Search and Rescue II
Metro Lakes District 2005 Fall Camporee
For this event I tried to duplicate the Search and Rescue Camporee that I had done back in 2000. Since I had decided that I was going to be hanging up my hat after 9 years of doing this I wanted to go out with a really awesome event, and this was it. Weather, both local and in the gulf, played a big factor in the event but it was still a great day.
To start things off I trucked in 3 trailer loads of airplane debris. It is actually scary how easy it is to find aircraft salvage yards full of plane debris from crashes where you can be sure no one walked away from. This time I wanted to get a slightly bigger plane than I had last time so I drove up to a firefighting college in Duluth, MN to borrow a 8 passenger business plane that they use to train on. It went over much better than the one last time since it was slightly more believable to have lots of victims in it. We also had a beat up fuselage from a little 2 seater plane, pretending we had a mid air collision.
We had as many of our district's 2nd year Webelos as we could get come in to be victims for the event. We also had parents as well since it wouldn't be very realistic to have a whole plane load of 10 year olds, and no adults. We then got 2 Fire & Rescue Explorer posts to come in and apply VERY graphic injuries to the victims. Some of them were so graphic that we had 2 Webelos get sick from it. While that was unfortunate for them, it meant that the Explorers were doing a very good job.
We then put all of our victims around the crash site and turned the Scouts loose on them. The general scenario was that there was a plane crash in the BWCA, and your Troop just happens to be paddling by when it happens. Since there aren't that many fire departments in the BWCA, but there are lots of Scouts there, it's up to the BSA to save the day!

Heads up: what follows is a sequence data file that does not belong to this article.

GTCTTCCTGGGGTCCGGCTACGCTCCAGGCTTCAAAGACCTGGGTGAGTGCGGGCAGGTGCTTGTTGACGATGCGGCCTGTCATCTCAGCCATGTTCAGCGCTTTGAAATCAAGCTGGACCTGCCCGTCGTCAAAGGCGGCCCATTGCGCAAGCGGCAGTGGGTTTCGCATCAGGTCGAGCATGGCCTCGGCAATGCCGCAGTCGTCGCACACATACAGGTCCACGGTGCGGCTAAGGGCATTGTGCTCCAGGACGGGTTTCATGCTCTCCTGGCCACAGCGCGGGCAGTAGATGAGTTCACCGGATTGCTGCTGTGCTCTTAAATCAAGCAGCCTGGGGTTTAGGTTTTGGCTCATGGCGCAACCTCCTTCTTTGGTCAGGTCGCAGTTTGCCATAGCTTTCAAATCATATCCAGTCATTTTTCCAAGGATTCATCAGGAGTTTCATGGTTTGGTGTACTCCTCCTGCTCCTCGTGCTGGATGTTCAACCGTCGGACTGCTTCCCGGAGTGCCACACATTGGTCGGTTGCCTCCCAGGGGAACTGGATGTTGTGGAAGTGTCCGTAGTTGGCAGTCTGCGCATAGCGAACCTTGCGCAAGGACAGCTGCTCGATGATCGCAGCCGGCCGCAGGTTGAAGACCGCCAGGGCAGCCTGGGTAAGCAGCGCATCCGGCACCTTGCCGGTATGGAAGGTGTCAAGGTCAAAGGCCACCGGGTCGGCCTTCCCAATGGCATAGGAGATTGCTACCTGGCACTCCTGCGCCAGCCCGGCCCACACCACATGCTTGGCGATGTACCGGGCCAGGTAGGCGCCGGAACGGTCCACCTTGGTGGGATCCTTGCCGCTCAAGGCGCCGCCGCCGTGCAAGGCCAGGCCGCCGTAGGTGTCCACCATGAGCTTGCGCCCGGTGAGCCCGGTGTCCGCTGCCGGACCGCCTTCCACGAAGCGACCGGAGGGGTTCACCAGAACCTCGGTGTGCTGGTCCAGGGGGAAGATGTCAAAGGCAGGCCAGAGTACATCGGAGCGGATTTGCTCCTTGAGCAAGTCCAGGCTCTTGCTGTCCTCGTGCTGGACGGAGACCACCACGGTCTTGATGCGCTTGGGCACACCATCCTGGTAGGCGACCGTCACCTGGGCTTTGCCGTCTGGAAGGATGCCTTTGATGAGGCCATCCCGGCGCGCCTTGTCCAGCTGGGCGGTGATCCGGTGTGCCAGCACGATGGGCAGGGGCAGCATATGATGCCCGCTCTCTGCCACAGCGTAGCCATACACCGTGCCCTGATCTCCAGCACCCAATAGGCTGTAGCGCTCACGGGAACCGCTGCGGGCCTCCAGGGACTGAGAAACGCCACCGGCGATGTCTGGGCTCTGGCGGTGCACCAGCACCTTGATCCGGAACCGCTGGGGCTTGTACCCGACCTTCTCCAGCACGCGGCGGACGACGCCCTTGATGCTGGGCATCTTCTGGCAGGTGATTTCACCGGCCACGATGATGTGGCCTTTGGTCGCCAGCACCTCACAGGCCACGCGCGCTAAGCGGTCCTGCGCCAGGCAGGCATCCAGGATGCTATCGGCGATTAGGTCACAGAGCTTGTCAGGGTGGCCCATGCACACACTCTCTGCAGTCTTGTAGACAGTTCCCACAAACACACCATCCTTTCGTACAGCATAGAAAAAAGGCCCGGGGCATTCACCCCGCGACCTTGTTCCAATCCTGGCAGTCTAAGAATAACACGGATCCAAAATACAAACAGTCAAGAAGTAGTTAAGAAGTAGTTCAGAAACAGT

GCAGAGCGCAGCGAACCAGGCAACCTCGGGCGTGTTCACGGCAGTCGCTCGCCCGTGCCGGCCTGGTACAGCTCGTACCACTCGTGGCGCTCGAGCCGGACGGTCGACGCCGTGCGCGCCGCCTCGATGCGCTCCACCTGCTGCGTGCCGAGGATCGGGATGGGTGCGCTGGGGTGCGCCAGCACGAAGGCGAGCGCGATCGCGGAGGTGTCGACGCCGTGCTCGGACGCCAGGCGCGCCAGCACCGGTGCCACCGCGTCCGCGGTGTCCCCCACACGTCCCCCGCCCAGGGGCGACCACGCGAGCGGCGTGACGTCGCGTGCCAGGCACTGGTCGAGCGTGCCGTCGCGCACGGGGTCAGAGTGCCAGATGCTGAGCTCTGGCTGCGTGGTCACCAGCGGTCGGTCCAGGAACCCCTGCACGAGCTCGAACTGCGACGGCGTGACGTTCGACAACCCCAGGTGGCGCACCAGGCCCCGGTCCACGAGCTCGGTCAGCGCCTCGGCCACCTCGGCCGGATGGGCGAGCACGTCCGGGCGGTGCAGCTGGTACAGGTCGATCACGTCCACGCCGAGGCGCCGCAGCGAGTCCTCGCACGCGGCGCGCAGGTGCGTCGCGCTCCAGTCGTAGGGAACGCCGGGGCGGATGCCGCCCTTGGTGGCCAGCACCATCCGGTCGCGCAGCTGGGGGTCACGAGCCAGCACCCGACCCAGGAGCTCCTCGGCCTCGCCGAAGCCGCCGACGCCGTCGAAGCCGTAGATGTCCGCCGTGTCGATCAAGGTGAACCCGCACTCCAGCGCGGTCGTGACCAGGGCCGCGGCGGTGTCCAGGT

We also had the Minneapolis CERT team (sorry, I can't remember what the CERT acronym stands for), come out and do a hands on demo of how to put out fires with a fire extinguisher. Lots of Scouts and Webelos got a chance to actually do it. We also filled a lodge full of smoke and went through a drill on what you do if you wake up in the middle of the night and the house is full of smoke (we kept the smoke out of the bedroom). We went though the whole check the door to see if it's hot, stay low to the floor, and all of that. The smoke we THICK in there. You couldn't see anything in the rooms.
Just to round things out we had the Anoka County Water Patrol on hand with their search and rescue equipment. They brought a trailer load of stuff and boys got to try things on, as well as learn about how water rescues are done.
And if all of that wasn't enough, we had the Salvation Army on site helping us feed all of the rescue workers, the victims, the Sheriff's dept, etc. We also put out the red kettles to raise money for Hurricane Katrina relief and wound up collecting $285 from Scouts. Much more than I expected.
Pictures (Please bear in mind that these are pictures from my Troop, not from an event perspective)
What went good:
The make up artists (the fire rescue explorer posts) did a FANTASTIC job!!! I only posted a couple of the pictures of the horrific injuries we had, and there were many, many more. I received much feedback from Scoutmasters telling me that the realism made a huge difference in how much attention their Scouts paid to the exercise.